Logistics[edit]

The team traveled by dogsled: three sleds and a rotation of 36 dogs. From the Antarctic Peninsula to the South Pole, the expedition was supported by caches that had been placed at regular intervals during the previous summer season. These caches were supplemented by several Twin Otter flights that carried food, rested dogs and a film crew and photographer to meet the expedition. Several of the caches were not found, as they had been buried too deep by drifting snow.[5][8]

From the South Pole to the Soviet's Vostok Station, the team was resupplied by a Twin Otter that was stationed at the South Pole. From Vostok to the finish, the expedition was supported by Soviet trucks that moved 50 miles in front of the expedition, dropping supplies and staying close enough for rescue, should it be needed.[9]

Primary navigation was done by sextant. The team also carried with them a GPS prototype that allowed trackers in France to pinpoint the team's location once a day and retrieve a 36-character message from the team. The team carried a 110-watt radio which allowed them, when reception permitted, to receive their satellite-tracked location from support crew on stand-by in Chile.[8]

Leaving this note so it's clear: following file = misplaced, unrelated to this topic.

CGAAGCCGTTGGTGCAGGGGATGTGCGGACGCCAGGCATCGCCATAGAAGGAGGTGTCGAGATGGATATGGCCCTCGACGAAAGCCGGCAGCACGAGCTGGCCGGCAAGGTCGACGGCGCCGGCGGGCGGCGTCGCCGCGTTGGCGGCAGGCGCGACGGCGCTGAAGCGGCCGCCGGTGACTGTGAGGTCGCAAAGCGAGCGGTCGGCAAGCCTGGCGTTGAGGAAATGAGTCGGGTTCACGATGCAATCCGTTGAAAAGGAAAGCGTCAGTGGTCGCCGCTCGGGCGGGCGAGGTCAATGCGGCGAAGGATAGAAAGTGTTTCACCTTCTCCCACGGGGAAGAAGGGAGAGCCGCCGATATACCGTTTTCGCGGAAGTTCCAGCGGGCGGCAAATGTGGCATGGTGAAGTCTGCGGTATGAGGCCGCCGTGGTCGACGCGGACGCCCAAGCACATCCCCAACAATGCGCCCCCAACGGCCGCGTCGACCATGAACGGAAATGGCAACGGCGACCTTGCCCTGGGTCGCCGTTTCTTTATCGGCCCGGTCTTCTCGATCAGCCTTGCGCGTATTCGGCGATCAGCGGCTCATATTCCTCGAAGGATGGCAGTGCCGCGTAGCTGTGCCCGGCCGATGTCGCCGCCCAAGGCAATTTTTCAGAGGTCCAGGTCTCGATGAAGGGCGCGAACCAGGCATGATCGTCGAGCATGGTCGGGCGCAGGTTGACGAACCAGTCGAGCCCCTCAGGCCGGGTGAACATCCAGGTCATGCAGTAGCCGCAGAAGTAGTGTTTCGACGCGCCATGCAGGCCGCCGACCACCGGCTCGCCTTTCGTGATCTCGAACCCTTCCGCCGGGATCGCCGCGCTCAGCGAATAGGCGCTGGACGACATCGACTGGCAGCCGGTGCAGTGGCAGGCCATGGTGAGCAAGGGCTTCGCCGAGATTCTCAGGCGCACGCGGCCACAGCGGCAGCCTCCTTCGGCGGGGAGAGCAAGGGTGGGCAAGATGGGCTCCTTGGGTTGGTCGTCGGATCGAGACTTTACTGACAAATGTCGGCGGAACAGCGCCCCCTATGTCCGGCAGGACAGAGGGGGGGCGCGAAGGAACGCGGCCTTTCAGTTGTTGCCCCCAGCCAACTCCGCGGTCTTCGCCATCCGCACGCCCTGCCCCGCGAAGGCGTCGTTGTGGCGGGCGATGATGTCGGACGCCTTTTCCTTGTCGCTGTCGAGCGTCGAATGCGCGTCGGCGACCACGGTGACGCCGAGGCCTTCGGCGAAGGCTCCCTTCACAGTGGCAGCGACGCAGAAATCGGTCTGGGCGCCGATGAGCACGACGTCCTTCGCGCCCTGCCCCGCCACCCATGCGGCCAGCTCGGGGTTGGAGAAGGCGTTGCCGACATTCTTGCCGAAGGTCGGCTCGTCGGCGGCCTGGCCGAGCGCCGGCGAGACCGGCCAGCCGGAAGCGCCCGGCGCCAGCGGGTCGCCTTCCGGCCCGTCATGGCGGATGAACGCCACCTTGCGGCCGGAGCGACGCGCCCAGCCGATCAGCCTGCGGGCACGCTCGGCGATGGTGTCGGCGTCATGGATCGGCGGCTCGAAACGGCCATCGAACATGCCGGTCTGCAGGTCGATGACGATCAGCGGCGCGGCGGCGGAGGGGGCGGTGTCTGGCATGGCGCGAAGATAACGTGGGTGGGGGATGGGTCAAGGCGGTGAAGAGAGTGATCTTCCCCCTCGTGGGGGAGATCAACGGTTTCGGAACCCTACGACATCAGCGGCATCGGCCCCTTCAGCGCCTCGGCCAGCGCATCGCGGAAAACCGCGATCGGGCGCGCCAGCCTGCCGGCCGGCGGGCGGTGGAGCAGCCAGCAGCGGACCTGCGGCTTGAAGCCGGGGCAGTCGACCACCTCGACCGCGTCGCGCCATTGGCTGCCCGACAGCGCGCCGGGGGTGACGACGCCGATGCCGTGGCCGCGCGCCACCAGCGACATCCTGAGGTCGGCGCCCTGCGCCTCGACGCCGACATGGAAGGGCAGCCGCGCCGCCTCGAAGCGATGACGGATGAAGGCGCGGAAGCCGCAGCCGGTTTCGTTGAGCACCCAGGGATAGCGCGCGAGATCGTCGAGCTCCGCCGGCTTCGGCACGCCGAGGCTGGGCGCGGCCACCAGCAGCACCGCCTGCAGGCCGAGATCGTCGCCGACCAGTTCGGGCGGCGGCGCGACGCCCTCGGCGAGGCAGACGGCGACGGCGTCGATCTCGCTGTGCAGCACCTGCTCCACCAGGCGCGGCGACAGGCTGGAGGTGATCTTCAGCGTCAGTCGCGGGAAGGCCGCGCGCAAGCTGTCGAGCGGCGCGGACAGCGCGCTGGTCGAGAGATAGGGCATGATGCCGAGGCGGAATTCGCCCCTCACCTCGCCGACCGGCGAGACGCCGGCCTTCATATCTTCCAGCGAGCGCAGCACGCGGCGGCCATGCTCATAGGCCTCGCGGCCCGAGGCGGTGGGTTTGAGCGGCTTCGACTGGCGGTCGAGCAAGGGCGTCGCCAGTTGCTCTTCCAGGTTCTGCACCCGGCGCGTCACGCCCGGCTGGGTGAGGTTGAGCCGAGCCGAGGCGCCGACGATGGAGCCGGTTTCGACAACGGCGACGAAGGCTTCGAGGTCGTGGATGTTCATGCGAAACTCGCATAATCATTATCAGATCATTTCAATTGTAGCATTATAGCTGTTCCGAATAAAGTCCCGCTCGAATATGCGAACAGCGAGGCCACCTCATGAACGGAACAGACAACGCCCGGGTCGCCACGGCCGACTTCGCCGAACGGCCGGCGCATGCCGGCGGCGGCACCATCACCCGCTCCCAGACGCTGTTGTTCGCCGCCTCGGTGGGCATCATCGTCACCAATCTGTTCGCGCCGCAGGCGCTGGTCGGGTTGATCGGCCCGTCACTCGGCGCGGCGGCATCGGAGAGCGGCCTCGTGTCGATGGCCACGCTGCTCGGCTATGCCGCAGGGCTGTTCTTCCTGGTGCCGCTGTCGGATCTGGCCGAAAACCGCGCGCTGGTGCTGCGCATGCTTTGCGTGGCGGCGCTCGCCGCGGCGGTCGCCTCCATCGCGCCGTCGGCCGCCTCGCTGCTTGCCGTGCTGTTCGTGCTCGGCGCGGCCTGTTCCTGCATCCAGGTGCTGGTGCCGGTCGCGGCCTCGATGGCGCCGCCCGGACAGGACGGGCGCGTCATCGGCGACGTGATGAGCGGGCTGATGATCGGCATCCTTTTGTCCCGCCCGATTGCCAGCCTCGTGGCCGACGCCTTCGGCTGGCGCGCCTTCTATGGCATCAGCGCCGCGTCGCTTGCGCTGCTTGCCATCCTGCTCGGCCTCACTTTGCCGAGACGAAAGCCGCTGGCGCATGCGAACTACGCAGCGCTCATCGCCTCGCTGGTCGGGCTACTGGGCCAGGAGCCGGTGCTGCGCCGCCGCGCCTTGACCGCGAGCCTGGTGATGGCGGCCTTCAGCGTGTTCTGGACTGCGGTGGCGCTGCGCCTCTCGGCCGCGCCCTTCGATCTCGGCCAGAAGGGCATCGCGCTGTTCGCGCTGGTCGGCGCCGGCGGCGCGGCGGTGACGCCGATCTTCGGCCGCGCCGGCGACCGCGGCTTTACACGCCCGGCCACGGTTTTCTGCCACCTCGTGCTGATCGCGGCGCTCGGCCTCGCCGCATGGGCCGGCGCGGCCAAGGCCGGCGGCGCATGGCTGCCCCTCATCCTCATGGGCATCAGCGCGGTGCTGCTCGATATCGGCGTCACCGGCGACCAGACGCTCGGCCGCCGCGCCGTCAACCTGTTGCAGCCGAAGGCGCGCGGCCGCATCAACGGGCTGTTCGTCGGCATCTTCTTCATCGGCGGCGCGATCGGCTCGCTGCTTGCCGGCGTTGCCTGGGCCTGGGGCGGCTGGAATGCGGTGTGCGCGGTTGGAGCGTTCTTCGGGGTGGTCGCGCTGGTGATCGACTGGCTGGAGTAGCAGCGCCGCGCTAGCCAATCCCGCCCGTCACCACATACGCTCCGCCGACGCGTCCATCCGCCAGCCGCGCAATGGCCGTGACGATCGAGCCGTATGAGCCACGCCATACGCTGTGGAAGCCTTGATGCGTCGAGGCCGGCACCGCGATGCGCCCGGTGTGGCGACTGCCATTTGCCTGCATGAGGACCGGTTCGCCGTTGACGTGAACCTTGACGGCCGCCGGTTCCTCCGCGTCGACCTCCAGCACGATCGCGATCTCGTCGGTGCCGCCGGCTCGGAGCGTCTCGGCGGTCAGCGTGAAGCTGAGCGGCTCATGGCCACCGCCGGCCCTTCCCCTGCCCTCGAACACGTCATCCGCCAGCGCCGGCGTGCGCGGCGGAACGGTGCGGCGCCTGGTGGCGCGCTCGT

Dr. Qin Dahe, the expedition's Chinese team member, collected snow samples every thirty miles across the continent to measure evidence of climate changes over time.[10] After the expedition, Dr. Qin earned a senior position in the Intergovernmental Panel on Climate Change (IPCC), an organization that won the Nobel Peace Prize in 2007.[11] In 2013, Qin Dahe received the Volvo Environment Prize.[12] Other scientific research on the expedition included psychological and blood sampling on behalf of the European Space Agency (Dr. Jean-Louis Étienne), and ground ozone readings by Soviet team member, Victor Boyarsky.[13]

Broadcast rights to expedition coverage were sold in 52 countries and the first-ever international live broadcast from Antarctica occurred at the expedition's end. Five ABC Sports Trans-Antarctica specials were broadcast in the United States over the seven-month period, one of which earned a 1989 Emmy Award for best sports programming special. A full-length feature film was distributed in France.[14]

Trans-Antarctica organizers estimated that the expedition reached over 10 million school children worldwide, with printed materials, regular updates by facsimile (FAX), a phone hot-line, museum exhibits at the Cité des Sciences et de l'Industrie in Paris and the Science Museum of Minnesota, a truck outfitted to be a traveling display, and regular reports in publications like Weekly Reader and China Youth Daily.[15]